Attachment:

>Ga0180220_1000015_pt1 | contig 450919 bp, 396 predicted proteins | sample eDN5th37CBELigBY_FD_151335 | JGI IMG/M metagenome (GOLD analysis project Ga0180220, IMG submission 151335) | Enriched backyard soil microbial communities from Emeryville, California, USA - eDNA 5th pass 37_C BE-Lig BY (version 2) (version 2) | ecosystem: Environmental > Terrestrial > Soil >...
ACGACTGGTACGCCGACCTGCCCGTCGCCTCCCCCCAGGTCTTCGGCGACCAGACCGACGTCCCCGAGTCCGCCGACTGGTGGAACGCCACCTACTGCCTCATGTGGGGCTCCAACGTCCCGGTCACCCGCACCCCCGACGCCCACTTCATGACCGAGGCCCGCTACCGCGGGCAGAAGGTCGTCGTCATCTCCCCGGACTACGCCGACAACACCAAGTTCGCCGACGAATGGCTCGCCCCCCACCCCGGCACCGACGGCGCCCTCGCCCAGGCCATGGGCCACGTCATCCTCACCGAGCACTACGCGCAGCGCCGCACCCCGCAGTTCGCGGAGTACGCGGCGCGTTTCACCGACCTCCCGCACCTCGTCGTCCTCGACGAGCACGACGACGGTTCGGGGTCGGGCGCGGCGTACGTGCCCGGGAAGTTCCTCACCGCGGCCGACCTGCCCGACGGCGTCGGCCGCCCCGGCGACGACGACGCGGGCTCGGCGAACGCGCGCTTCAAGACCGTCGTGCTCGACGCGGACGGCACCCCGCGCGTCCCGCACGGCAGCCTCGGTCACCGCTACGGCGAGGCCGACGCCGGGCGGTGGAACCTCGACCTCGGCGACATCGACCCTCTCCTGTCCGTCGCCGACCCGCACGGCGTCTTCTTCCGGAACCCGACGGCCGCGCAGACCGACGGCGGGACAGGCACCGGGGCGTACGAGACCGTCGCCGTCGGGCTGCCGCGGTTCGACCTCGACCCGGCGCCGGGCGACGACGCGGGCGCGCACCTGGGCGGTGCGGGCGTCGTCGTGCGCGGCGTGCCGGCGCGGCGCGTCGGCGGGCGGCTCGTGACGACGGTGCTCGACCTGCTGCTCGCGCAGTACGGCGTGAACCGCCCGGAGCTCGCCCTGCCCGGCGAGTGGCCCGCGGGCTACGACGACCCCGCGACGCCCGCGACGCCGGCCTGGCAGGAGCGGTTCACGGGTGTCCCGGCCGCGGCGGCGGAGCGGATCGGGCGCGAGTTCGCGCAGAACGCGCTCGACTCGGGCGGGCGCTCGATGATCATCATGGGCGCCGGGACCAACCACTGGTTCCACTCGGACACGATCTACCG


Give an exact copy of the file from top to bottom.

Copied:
>Ga0180220_1000015_pt1 | contig 450919 bp, 396 predicted proteins | sample eDN5th37CBELigBY_FD_151335 | JGI IMG/M metagenome (GOLD analysis project Ga0180220, IMG submission 151335) | Enriched backyard soil microbial communities from Emeryville, California, USA - eDNA 5th pass 37_C BE-Lig BY (version 2) (version 2) | ecosystem: Environmental > Terrestrial > Soil >...
ACGACTGGTACGCCGACCTGCCCGTCGCCTCCCCCCAGGTCTTCGGCGACCAGACCGACGTCCCCGAGTCCGCCGACTGGTGGAACGCCACCTACTGCCTCATGTGGGGCTCCAACGTCCCGGTCACCCGCACCCCCGACGCCCACTTCATGACCGAGGCCCGCTACCGCGGGCAGAAGGTCGTCGTCATCTCCCCGGACTACGCCGACAACACCAAGTTCGCCGACGAATGGCTCGCCCCCCACCCCGGCACCGACGGCGCCCTCGCCCAGGCCATGGGCCACGTCATCCTCACCGAGCACTACGCGCAGCGCCGCACCCCGCAGTTCGCGGAGTACGCGGCGCGTTTCACCGACCTCCCGCACCTCGTCGTCCTCGACGAGCACGACGACGGTTCGGGGTCGGGCGCGGCGTACGTGCCCGGGAAGTTCCTCACCGCGGCCGACCTGCCCGACGGCGTCGGCCGCCCCGGCGACGACGACGCGGGCTCGGCGAACGCGCGCTTCAAGACCGTCGTGCTCGACGCGGACGGCACCCCGCGCGTCCCGCACGGCAGCCTCGGTCACCGCTACGGCGAGGCCGACGCCGGGCGGTGGAACCTCGACCTCGGCGACATCGACCCTCTCCTGTCCGTCGCCGACCCGCACGGCGTCTTCTTCCGGAACCCGACGGCCGCGCAGACCGACGGCGGGACAGGCACCGGGGCGTACGAGACCGTCGCCGTCGGGCTGCCGCGGTTCGACCTCGACCCGGCGCCGGGCGACGACGCGGGCGCGCACCTGGGCGGTGCGGGCGTCGTCGTGCGCGGCGTGCCGGCGCGGCGCGTCGGCGGGCGGCTCGTGACGACGGTGCTCGACCTGCTGCTCGCGCAGTACGGCGTGAACCGCCCGGAGCTCGCCCTGCCCGGCGAGTGGCCCGCGGGCTACGACGACCCCGCGACGCCCGCGACGCCGGCCTGGCAGGAGCGGTTCACGGGTGTCCCGGCCGCGGCGGCGGAGCGGATCGGGCGCGAGTTCGCGCAGAACGCGCTCGACTCGGGCGGGCGCTCGATGATCATCATGGGCGCCGGGACCAACCACTGGTTCCACTCGGACACGATCTACCG